Climbing out was someone he never dreamed he’d see ever again. Scrambling out after the male was a youngster about five years old. The familiar tom walked up to him and stopped in surprised recognition.
“Well, I never expected to see you again. Long time no see Feral,” Chance Furlong said gruffly. “Having troubles with your old hummer, I see,” he said, coming to the dark tom’s side and gazing at the still smoking car.
“Never thought I’d see you either, Furlong,” Feral said roughly, “And, yeah… she was running just fine then began making noises for about a mile before giving a loud bang and quitting altogether.”
“Ohhh, that’s not good. Sounds like you threw a rod!” Furlong said shaking his head, regretfully.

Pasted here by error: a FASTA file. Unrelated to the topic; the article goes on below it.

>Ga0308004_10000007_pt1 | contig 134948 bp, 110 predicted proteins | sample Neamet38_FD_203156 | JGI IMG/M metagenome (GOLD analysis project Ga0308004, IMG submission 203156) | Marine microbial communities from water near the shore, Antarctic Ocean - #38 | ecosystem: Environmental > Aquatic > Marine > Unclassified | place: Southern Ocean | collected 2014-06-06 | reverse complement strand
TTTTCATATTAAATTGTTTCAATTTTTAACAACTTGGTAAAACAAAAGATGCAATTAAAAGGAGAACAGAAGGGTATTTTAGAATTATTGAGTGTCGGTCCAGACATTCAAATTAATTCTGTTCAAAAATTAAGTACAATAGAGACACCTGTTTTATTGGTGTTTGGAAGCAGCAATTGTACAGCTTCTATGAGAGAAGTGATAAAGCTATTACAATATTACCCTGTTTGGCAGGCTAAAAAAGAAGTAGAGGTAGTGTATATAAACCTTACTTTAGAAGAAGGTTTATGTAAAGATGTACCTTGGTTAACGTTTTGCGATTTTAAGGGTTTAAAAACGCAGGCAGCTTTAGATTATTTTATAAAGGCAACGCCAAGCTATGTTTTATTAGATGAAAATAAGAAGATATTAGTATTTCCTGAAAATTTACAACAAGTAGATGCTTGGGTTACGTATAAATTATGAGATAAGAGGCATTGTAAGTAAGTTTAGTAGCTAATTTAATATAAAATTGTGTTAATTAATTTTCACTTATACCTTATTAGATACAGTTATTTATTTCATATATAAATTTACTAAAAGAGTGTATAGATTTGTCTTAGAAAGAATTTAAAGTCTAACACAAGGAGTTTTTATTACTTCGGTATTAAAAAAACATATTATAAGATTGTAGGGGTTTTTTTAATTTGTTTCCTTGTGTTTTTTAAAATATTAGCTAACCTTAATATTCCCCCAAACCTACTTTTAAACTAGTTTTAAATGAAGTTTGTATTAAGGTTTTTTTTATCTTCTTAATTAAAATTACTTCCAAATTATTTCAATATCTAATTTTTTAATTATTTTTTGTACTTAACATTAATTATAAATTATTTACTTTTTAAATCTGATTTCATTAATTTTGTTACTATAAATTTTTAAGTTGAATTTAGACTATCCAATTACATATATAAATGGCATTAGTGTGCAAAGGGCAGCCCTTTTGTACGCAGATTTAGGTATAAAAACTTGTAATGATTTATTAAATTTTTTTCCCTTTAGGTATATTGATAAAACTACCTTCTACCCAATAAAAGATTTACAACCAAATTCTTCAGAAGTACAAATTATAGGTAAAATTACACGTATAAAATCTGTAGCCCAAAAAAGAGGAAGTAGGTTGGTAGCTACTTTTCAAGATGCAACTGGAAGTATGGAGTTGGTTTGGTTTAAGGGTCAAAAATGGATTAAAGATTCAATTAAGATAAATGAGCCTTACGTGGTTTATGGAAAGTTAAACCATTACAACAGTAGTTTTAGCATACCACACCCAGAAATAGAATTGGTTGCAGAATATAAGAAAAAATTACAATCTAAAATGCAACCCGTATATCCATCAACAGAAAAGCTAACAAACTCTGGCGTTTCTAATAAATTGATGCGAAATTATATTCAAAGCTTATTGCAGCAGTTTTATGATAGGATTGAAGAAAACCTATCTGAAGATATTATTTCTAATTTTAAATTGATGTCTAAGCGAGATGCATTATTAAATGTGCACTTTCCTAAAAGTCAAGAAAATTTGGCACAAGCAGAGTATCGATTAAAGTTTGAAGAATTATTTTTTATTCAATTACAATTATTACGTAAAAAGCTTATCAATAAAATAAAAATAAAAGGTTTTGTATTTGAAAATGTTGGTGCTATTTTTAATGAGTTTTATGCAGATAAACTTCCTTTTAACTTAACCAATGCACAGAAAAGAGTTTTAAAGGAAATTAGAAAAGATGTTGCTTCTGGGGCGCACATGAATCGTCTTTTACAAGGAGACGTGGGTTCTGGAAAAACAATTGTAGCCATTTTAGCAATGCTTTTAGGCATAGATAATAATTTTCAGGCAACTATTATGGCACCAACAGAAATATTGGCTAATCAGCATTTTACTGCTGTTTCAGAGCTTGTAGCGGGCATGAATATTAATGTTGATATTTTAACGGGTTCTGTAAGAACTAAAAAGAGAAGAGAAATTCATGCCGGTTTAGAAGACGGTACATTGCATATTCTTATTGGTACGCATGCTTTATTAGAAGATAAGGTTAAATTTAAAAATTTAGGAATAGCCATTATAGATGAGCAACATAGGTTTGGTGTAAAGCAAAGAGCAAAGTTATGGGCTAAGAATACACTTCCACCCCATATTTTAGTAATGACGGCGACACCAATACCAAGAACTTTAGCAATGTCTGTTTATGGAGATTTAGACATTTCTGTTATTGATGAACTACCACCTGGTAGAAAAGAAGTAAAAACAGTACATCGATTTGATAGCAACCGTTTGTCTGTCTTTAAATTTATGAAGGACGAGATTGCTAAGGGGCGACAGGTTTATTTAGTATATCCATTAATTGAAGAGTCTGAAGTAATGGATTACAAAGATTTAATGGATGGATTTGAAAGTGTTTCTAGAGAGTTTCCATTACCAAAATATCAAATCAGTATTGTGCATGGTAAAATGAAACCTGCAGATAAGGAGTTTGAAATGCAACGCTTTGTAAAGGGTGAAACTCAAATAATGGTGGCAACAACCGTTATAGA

“I was afraid that might have been it,” Feral said unhappily, anguish at losing the only form of transport he was willing to use. He stared at the Christmas tree and wondered how he was going to get it home now.
“Well, why don’t I give you and your tree a lift home? This is going to have to be towed to the salvage yard anyway. You’d have to get a new engine and I’m not sure you’re going to find one for it now. These new fangled things…” Furlong gestured in mild disgust at the modern floating cars, “…are all that you find now.”
“I’m afraid you’re right, but I’ll be damned if I’ll drive one of those floating contraptions,” Feral rumbled irritably.
Furlong snorted in agreement then eyed the old tom, “So…?”
Feral looked at the tabby. Though older now, the tom was still fit with only a little gray showing in his still thick blond hair. The kitten looked very much like him and had kept silent, listening but not interrupting. ‘Good manners,’ he thought idly.
“Okay…thanks…,” he responded reluctantly then shivered and drew his coat closer. He felt cold and miserable now.